Strolling through Beijing

Since Babsi had a strong wifi I used my Wednesday morning to update the blog again. With a VPN connection it was possible to work a bit on it. I had decided to walk that the day through the Hutong, shop for some presents (Babsi offered to take them to Vienna at the end of May) and then slowly make my way to the park across the Forbidden City to climb up that tower that I had missed the day before.

As usual with these planned things it didn’t work out. I sat down for a little Kimchi soup for lunch, and then walked slowly through the shopping street where I tried some Taiwanese frozen yoghurt. It poured on some frost sheet and top with mango and then cut into smaller pieces while it instant freezes. Makes sense? It looked better than it tasted though and it was difficult to eat.IMG_2807 IMG_2813

Walking through the Hutong gave me time to savor the Chinese everyday life. It’s crazy btw and colorful and crowded and just great to watch.IMG_2808 IMG_2810 IMG_2811 IMG_2814 IMG_2815

This furry part in the last picture is the back of a cat that was sleeping in this shop. I really liked these figures but they were astronomically expensive. I had to take a picture though, they were really beautiful.

When I ended up with 4 bags and the metro was nearby I decided to go home and drop the bags, then go back for the tower. Yeah, did not happen. I spent 30 minutes at home, taking pictures of the kittens and relaxed.
IMG_2801IMG_2803 Then I took the metro to meet Babsi. Tonight we were going with her friend Jennifer to a reading from Timothy Garton Ash.

We met her at a tapas bar around the corner from The Bookworm where we shared a pitcher of some Tequila/grapefruit/soda mix (very good, light and refreshing) and some tacos.IMG_2821 IMG_2822 IMG_2823


From there it was only one more minute and we were right on time for the talk of ‘From Berlin to Beijing: reflections of a political writer’. I really enjoyed it, such a completely different program from everything else I have done so far on this trip. And while I will miss one book club meeting while traveling this makes up for it I think.IMG_2824 IMG_2825

But right after the event we left and searched for a taxi. I wanted to be home ‘early’ to finish packing and get some sleep. The next morning I was leaving for Shanghai. Yours, Pollybert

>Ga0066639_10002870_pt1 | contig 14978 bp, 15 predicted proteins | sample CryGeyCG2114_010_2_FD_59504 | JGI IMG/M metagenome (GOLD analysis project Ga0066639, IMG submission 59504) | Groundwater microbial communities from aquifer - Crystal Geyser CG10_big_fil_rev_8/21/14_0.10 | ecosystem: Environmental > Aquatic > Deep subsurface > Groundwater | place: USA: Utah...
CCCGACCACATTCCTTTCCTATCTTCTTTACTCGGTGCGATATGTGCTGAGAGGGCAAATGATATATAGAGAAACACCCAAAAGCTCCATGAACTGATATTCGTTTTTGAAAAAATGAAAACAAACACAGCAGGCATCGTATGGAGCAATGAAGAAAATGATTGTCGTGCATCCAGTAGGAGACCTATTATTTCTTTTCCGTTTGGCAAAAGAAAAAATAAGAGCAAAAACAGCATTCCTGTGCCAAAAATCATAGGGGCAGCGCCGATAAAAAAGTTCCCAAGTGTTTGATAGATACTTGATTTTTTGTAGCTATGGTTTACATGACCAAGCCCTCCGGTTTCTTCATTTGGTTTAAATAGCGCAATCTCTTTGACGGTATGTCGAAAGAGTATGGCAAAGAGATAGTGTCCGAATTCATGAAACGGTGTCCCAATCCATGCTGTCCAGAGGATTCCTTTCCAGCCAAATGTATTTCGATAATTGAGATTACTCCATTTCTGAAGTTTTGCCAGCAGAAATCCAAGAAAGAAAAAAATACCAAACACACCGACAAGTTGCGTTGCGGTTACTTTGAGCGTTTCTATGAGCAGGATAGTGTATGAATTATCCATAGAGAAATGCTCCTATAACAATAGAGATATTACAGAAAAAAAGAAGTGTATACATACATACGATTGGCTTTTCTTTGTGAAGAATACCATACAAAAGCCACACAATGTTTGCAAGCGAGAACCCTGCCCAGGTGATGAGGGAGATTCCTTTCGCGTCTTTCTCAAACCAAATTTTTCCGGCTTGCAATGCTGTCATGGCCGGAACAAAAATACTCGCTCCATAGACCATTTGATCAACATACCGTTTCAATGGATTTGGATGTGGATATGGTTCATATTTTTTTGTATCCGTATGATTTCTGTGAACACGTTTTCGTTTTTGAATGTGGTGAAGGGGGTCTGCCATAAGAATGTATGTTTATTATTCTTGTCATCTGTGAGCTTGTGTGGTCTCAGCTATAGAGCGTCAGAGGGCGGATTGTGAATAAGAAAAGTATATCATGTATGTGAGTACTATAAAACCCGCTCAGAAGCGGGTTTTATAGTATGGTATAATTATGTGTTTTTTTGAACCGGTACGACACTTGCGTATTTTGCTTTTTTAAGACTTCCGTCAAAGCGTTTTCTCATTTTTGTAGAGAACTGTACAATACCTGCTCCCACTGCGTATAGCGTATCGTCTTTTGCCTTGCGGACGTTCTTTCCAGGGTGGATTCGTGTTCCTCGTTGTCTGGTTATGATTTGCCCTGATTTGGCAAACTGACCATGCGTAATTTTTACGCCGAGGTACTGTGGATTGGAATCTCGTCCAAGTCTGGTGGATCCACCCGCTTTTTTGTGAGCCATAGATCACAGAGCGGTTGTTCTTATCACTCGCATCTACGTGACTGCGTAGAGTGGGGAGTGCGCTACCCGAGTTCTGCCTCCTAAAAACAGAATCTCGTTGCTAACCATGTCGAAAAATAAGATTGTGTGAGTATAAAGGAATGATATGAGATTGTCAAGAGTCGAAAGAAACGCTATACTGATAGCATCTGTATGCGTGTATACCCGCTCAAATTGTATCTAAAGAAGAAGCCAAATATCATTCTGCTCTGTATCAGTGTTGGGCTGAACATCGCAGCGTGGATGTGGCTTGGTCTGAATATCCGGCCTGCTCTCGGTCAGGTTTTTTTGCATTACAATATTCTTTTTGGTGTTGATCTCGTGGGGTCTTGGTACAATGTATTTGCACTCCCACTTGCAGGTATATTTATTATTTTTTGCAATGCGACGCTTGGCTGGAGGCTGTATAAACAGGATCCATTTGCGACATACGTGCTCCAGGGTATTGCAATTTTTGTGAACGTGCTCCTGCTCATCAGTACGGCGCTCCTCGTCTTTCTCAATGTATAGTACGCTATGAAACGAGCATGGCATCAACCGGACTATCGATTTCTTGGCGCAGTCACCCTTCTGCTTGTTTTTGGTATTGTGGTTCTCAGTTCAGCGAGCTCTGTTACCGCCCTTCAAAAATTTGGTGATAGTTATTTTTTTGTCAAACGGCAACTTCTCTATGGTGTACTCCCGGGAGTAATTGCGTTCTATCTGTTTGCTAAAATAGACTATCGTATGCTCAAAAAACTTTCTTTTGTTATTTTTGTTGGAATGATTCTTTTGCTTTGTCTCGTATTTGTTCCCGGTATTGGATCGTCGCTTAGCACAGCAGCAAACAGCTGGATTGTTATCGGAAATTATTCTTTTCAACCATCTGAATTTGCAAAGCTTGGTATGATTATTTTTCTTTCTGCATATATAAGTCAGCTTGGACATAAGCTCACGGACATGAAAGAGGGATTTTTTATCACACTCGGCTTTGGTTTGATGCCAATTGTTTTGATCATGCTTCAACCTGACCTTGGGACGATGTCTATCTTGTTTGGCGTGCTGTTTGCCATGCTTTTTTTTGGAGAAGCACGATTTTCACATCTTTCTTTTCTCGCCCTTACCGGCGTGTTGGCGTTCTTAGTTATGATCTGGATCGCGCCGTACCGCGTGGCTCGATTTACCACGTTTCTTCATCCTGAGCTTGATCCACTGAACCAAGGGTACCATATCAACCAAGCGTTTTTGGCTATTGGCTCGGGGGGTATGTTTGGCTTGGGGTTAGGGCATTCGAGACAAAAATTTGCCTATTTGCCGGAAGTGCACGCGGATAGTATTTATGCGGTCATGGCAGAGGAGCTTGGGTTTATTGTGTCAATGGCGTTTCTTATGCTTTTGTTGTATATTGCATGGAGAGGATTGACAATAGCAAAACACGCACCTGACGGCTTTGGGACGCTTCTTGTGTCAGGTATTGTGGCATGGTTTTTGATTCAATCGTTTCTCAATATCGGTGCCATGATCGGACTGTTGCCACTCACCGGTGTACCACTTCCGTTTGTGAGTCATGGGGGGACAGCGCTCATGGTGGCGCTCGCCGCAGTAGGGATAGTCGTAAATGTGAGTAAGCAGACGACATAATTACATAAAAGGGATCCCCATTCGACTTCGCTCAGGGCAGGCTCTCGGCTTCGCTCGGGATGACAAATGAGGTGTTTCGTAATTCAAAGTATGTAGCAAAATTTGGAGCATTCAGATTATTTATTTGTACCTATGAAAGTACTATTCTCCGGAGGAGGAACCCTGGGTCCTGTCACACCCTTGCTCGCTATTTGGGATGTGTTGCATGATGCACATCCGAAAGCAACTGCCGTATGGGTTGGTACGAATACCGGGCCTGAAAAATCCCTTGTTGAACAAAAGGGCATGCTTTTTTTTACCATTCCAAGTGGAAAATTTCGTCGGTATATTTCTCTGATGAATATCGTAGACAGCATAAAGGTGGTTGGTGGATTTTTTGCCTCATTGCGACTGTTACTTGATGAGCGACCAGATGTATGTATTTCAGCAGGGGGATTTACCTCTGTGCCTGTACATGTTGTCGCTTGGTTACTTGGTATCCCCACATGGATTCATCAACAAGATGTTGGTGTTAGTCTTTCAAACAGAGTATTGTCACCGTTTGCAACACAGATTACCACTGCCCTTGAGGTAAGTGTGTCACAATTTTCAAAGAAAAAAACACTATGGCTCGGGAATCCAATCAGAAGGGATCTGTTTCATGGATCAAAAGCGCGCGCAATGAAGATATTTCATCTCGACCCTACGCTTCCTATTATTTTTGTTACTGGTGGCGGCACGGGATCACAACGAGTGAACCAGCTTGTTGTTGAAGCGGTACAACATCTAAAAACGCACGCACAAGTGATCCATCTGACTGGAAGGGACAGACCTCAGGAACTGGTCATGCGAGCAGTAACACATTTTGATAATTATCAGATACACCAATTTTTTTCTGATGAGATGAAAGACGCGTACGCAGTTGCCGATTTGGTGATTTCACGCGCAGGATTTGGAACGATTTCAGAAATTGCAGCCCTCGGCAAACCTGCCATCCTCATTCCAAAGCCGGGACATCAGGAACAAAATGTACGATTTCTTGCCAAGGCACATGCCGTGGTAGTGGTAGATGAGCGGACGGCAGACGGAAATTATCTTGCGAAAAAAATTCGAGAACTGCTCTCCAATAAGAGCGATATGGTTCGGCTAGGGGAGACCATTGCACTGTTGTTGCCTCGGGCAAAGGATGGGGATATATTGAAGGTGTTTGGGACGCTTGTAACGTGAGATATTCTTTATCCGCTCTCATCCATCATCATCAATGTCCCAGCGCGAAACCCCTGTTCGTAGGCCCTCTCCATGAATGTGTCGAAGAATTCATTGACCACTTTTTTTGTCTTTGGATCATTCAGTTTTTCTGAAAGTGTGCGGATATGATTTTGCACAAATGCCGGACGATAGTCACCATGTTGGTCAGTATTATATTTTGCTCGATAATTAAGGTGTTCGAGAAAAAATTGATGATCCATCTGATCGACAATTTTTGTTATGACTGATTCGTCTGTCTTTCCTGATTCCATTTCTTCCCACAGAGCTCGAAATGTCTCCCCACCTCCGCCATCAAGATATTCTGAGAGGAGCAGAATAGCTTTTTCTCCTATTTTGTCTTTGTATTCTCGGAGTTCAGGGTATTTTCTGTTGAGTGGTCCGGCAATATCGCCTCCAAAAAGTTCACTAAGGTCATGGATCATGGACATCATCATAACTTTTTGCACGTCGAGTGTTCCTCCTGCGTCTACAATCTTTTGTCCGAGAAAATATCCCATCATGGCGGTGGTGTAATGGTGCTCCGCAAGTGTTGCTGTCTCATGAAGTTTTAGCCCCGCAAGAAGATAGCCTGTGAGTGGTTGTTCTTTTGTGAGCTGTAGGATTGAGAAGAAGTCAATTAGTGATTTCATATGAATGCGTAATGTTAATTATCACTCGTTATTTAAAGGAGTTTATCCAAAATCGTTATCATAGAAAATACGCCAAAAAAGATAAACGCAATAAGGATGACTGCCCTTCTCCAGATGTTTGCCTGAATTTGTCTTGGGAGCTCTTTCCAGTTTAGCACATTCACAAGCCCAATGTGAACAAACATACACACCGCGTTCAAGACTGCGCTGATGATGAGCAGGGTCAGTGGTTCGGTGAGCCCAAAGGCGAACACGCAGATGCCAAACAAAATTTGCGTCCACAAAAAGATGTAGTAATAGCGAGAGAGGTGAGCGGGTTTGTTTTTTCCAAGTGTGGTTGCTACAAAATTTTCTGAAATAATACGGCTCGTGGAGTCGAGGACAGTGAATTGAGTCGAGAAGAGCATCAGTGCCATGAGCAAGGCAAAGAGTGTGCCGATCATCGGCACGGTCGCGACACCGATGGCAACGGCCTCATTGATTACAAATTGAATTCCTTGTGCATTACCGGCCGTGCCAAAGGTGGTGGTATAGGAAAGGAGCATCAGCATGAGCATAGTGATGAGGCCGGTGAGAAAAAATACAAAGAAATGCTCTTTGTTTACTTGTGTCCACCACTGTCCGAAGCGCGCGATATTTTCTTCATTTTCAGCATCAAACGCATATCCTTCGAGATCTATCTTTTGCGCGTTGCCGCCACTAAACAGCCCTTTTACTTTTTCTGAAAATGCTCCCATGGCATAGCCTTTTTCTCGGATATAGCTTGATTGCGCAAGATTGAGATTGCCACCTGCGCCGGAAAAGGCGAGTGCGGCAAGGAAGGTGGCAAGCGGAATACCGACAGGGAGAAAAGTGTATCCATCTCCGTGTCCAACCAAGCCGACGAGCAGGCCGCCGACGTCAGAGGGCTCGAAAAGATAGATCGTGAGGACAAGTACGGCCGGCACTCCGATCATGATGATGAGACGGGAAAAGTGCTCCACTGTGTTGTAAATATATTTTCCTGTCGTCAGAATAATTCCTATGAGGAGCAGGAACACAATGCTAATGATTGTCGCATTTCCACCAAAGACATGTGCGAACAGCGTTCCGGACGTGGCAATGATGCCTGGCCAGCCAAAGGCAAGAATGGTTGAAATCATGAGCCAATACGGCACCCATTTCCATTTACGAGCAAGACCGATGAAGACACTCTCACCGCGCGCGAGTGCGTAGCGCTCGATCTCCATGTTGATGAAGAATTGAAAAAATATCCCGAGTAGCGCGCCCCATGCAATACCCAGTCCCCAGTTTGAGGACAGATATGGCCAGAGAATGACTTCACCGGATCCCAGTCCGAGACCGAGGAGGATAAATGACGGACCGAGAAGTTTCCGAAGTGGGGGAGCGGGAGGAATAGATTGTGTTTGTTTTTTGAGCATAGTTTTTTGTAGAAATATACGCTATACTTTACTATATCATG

Walking around the Hutong in Beijing

I slept forever on this Saturday. It was so nice to not get up and go somewhere. Babsi and I hadn’t really planned anything for the day except to walk around in her Hutong.

We started with a late breakfast around her place and then moved on to see the Lama temple. It looked different from the ones in Tibet. No butter lamps first of all and people prayed while kneeling on little benches (more like a foot rest in catholic churches but upholstered). Also a lot less Buddhas inside the temple and only a few protectors, a very civilized form of Buddhism.IMG_2446IMG_2448 IMG_2452IMG_2451 IMG_2456From there we walked to the Confucius temple, a bit more of the same with the difference that it was right on the other side of her compound. She also showed me the roof on which her cat Momo liked to live when he got out of the house (this knowledge came in very handy two days later).IMG_2458

IMG_2459IMG_2461IMG_2465IMG_2466IMG_2467These stone carvings were always in the middle of the stairs and the Emperor would be carried over it while his carriers had to use the stairs left and right.



Doesn’t this ceiling look colorful and amazing. Probably all redone though. That’s the problem with the Chinese historic sites. You never know if they are real. Even if stuff burned down 20 years ago and they rebuilt it, it’s still historic for them and not new.

Here we also stopped for yoghurt, you buy it in a jar and suck it with a straw. Very refreshing and only slightly sweetened.

Within the Confucius temple complex was also the Imperial College. Here the Emperor would give a ‘lecture’ once a year. The way the attendee list and the seating arrangement were described, the low level civil servants never saw or heard anything. Still it was an honor just to be in the presence of the Emperor.IMG_2470

IMG_2471IMG_2472IMG_2473IMG_2475IMG_2476 IMG_2477While walking around in various temples or sites I came across a lot of supported trees. Rarely though ones that were apparently dead. But since a dead looking one had burst back into life all of them get a second chance.